Mentions: The evolutionary dynamics at Z- and X-linked genes also depend on the chromosomes' effective population sizes NeZ and NeX in equations (1)–(4), , , . Larger Ne results in faster evolution of dosage compensation, due to the more reliable fixation of positively selected mutations and elimination of negatively selected mutations (Fig. 2). With effective population size inversely proportional to the stochasticity in replicate evolutionary paths, small values of Ne not only slow down the evolution of dosage compensation but also result in more variable expression levels across replicate evolutionary trajectories. This effect is observed both during adaptation (Fig. 2), as well as at the evolutionary equilibrium (equation (15)).

Bottom Line: Sexual conflict over expression is inevitable when mutation effects are correlated across the sexes, as compensatory mutations in the heterogametic sex lead to hyperexpression in the homogametic sex.Coupled with stronger selection and greater reproductive variance in males, this results in slower and less complete evolution of Z compared with X dosage compensation.Our study explains the pattern of weak dosage compensation in ZW systems, and suggests that sexual selection plays a major role in shaping sex chromosome dosage compensation.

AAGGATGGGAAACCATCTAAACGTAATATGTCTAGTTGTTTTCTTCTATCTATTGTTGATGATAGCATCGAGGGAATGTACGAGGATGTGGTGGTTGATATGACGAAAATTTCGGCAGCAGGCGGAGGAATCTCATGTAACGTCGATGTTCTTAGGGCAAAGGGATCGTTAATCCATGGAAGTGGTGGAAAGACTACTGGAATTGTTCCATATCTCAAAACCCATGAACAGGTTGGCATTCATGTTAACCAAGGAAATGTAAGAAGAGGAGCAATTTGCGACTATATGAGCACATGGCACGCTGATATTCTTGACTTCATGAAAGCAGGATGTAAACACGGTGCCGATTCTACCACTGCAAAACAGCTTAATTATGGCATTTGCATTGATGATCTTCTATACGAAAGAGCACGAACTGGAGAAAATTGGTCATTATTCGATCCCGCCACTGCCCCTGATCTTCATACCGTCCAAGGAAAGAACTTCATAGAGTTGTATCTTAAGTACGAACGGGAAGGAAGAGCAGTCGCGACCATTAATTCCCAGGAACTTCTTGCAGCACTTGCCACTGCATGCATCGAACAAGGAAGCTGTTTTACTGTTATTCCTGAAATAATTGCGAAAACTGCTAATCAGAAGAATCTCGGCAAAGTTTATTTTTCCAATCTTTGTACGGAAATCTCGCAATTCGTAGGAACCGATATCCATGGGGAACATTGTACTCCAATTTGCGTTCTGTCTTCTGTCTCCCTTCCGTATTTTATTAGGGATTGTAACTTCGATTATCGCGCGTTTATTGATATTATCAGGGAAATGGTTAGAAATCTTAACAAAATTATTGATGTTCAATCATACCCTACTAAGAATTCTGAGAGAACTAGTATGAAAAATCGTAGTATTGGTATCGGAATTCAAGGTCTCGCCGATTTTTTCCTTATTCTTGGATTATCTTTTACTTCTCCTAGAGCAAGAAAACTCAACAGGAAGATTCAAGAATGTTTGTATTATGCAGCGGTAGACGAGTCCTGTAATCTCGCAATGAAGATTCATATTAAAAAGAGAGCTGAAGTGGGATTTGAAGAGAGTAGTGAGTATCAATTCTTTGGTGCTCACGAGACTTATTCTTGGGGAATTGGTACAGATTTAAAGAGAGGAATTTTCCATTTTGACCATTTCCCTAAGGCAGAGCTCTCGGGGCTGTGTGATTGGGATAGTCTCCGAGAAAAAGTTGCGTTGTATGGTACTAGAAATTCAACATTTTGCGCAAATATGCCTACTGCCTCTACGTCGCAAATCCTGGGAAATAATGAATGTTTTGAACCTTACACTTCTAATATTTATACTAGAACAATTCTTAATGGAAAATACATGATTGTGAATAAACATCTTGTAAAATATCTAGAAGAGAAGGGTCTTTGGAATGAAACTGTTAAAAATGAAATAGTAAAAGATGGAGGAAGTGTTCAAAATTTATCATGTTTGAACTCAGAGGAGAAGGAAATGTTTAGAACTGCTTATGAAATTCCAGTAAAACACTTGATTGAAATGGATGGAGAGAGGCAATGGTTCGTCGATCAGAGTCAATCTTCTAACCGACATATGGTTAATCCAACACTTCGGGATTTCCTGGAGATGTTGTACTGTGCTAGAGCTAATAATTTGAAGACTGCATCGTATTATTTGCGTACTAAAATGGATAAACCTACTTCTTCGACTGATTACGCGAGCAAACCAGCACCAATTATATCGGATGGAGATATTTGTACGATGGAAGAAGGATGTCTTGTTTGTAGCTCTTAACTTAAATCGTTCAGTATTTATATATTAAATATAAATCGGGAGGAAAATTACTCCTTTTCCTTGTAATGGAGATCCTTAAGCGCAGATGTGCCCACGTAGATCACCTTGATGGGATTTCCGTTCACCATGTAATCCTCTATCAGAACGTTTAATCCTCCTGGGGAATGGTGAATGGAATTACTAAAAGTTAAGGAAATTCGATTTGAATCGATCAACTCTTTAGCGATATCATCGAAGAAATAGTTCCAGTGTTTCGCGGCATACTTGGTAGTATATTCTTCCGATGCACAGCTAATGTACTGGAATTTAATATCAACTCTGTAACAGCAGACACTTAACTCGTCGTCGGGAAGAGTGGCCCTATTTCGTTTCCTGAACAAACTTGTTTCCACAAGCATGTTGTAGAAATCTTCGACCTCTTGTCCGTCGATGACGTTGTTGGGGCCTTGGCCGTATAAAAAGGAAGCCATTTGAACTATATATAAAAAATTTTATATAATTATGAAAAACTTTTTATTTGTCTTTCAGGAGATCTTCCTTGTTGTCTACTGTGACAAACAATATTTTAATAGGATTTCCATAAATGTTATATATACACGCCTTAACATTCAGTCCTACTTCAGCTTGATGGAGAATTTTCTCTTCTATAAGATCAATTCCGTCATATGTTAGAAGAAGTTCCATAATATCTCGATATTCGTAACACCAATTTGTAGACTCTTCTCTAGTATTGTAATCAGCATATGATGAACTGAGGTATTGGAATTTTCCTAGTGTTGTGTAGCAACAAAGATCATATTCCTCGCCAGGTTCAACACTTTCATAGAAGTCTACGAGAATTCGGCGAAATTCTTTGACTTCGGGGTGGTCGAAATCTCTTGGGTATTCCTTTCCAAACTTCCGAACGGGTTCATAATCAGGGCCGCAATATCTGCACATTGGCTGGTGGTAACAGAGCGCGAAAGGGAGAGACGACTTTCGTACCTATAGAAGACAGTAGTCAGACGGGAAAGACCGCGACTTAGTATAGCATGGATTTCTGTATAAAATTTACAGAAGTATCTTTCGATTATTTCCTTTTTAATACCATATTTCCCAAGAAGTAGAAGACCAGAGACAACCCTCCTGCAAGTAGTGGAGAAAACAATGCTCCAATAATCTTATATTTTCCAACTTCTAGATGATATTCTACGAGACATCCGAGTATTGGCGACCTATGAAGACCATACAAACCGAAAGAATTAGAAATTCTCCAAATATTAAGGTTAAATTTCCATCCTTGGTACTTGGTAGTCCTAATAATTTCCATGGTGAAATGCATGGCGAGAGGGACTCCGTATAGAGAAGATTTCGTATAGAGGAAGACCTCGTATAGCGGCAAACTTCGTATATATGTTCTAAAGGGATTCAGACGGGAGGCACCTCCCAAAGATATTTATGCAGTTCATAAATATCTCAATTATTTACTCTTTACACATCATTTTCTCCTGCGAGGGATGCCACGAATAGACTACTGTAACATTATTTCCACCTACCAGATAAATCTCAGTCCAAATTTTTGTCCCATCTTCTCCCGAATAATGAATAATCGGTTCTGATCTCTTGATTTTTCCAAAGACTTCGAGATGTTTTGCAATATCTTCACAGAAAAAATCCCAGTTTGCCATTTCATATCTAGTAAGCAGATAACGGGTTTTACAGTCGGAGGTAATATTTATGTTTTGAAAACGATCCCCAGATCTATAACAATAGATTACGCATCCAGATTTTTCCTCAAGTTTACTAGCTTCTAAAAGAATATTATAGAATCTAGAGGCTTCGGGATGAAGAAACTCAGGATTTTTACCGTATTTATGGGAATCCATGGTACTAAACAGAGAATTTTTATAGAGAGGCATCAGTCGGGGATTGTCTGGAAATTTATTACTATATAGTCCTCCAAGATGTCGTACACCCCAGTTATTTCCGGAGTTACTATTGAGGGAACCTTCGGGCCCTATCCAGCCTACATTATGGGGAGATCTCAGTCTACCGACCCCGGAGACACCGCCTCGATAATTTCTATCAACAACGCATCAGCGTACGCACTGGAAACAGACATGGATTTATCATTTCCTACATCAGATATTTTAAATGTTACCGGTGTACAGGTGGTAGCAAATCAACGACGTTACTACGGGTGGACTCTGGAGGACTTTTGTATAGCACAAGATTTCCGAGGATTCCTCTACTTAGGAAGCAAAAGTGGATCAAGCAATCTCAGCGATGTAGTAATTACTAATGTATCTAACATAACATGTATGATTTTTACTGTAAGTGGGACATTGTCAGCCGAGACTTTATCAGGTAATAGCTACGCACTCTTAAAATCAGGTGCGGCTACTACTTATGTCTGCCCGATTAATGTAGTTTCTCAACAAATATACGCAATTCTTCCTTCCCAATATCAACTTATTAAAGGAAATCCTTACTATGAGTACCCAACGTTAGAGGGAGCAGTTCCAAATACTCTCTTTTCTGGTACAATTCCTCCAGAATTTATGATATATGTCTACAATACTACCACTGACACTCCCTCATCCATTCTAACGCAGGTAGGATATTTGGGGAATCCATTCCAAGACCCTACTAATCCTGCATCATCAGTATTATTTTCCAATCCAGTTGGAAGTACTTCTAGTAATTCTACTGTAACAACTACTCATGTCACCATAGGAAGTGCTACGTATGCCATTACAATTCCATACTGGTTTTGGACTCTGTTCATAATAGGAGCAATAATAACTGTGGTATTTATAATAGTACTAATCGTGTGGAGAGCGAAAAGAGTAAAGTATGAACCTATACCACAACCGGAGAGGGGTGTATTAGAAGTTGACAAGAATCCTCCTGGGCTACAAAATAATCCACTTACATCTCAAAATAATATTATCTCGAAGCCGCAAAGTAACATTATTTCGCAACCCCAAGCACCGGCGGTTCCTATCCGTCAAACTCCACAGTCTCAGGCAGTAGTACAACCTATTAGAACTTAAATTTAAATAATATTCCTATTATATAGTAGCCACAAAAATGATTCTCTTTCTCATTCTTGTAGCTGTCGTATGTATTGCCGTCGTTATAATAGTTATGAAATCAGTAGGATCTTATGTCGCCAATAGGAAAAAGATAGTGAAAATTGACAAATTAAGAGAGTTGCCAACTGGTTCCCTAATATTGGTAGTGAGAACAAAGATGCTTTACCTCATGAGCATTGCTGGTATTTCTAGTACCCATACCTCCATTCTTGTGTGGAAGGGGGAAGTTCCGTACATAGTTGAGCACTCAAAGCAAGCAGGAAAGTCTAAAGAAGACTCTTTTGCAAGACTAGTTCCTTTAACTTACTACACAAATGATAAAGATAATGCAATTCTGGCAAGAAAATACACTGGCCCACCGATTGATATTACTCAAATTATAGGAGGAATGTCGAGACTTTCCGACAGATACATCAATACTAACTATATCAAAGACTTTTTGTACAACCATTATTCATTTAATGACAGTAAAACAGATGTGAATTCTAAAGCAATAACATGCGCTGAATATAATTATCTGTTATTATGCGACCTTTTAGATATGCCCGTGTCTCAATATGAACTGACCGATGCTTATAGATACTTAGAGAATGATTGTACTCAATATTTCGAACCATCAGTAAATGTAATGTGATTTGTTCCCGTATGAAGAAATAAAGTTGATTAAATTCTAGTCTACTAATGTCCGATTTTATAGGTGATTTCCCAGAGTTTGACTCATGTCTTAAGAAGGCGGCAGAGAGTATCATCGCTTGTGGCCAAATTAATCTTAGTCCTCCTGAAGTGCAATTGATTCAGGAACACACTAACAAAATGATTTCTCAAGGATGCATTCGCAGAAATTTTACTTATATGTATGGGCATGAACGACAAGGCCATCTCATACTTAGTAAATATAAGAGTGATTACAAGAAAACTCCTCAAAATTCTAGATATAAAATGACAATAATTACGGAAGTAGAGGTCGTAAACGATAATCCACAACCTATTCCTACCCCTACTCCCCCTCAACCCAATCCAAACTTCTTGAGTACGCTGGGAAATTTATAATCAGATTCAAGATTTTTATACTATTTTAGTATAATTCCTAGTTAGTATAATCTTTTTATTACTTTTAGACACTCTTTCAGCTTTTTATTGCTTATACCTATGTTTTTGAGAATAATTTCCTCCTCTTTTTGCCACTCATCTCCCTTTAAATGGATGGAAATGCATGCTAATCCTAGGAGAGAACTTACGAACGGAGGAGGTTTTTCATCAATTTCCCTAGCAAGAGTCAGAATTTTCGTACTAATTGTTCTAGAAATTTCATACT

View Article: PubMed Central - PubMed

Affiliation: 1] Department of Genetics, Evolution and Environment, University College London, Gower Street, London WC1E 6BT, UK [2] CoMPLEX, University College London, Gower Street, London WC1E 6BT, UK [3] Department of Ecology and Evolution, Biophore, University of Lausanne, Ch-1015 Lausanne, Switzerland.

ABSTRACT
Complete sex chromosome dosage compensation has more often been observed in XY than ZW species. In this study, using a population genetic model and the chicken transcriptome, we assess whether sexual conflict can account for this difference. Sexual conflict over expression is inevitable when mutation effects are correlated across the sexes, as compensatory mutations in the heterogametic sex lead to hyperexpression in the homogametic sex. Coupled with stronger selection and greater reproductive variance in males, this results in slower and less complete evolution of Z compared with X dosage compensation. Using expression variance as a measure of selection strength, we find that, as predicted by the model, dosage compensation in the chicken is most pronounced in genes that are under strong selection biased towards females. Our study explains the pattern of weak dosage compensation in ZW systems, and suggests that sexual selection plays a major role in shaping sex chromosome dosage compensation.

No MeSH data available.